Other monthly bills went up like 60% more for health insurance (we all work for health insurance companies and for the medical-industrial complex) and property taxes are 11% higher.

We do have some control over how we spend our money and now is the time to take control.

As for housing prices are ridiculous. Having roommates can help lower housing costs so can multi-generation housing and where it is legal accessory dwelling units can provide more housing right in your own backyard.  Smaller houses are generally less expensive than larger houses.

Getting used to a smaller house

Downsizing is challenging for most people. I had a conversation with a client who recently downsized. It occurred to me as we were talking that her smaller house is actually larger than my house.

Larger houses make it easier to accumulate more stuff without really noticing it. Smaller houses have the same drawback but on a smaller scale.

We tend to fill our spaces and sometimes it starts shortly after an offer is made on a house. Plans are made to fill each room with furniture.

For some home buyers needing a certain amount of space is assumed. Special rooms are needed for special activities and houses with a family room and a living room are common. The space usually doesn’t all get used at the same time but it is always there when it is needed.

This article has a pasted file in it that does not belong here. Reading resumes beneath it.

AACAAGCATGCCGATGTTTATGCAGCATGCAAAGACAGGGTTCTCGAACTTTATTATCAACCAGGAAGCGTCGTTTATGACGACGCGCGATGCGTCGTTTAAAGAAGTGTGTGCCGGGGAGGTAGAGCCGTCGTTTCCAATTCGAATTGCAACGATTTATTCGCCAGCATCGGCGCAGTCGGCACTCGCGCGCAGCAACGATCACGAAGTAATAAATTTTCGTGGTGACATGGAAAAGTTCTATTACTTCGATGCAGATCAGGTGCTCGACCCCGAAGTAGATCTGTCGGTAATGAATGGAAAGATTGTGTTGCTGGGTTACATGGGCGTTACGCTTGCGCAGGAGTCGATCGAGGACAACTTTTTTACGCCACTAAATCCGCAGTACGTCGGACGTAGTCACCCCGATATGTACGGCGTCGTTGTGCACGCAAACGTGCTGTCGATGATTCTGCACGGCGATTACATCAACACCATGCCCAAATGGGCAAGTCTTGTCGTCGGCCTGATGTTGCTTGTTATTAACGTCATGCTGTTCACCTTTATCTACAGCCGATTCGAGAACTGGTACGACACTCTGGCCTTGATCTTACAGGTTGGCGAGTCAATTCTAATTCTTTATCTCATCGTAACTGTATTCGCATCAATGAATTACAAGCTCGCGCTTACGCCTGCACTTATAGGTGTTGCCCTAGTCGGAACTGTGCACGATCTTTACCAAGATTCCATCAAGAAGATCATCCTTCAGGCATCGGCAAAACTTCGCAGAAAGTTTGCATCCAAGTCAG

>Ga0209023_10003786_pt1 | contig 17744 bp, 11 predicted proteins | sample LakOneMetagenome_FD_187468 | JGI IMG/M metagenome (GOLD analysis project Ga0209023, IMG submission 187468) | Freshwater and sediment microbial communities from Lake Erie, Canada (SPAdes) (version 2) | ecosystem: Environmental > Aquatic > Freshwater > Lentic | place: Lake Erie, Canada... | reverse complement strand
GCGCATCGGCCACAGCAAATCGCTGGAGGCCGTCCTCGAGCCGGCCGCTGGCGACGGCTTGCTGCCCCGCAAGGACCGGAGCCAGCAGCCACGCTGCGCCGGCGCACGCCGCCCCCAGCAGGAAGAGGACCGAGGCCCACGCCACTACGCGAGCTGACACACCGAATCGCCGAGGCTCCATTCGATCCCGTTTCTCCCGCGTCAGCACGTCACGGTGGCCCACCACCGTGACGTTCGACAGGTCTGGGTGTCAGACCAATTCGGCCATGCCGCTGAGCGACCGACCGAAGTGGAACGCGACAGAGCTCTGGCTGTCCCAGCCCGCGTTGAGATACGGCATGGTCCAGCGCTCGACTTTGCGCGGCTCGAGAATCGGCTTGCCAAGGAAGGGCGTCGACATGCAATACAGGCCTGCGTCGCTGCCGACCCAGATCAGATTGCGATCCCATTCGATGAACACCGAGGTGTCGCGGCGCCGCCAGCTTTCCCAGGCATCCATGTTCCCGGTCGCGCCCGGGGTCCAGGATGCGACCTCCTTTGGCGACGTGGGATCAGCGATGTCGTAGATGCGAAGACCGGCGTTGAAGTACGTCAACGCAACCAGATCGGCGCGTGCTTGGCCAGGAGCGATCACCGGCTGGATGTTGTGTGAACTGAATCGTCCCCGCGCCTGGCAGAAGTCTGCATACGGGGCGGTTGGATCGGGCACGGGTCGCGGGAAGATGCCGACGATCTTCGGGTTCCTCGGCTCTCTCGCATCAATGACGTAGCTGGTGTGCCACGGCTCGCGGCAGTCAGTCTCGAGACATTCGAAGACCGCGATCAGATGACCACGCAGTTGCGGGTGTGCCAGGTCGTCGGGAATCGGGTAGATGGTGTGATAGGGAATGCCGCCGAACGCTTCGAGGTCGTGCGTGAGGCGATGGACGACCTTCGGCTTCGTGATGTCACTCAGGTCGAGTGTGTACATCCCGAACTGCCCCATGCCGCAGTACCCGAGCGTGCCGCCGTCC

I am often surprised by the answer when I ask first-time homebuyers how much space they need. Homes built today are on average 150% larger than those built in 1980.

Space is expensive. There are taxes and maintenance, heating and cooling. Having less space can mean having more free time and more money. Before buying a house think about how much space you actually use on a regular basis. By use I mean occupy with people rather than just furnishings.

Think about creating spaces that are flexible and can be used for more than one activity. We all have stuff that takes up space but that gives us little in return.

Homeownership is a long-term commitment. Choose wisely.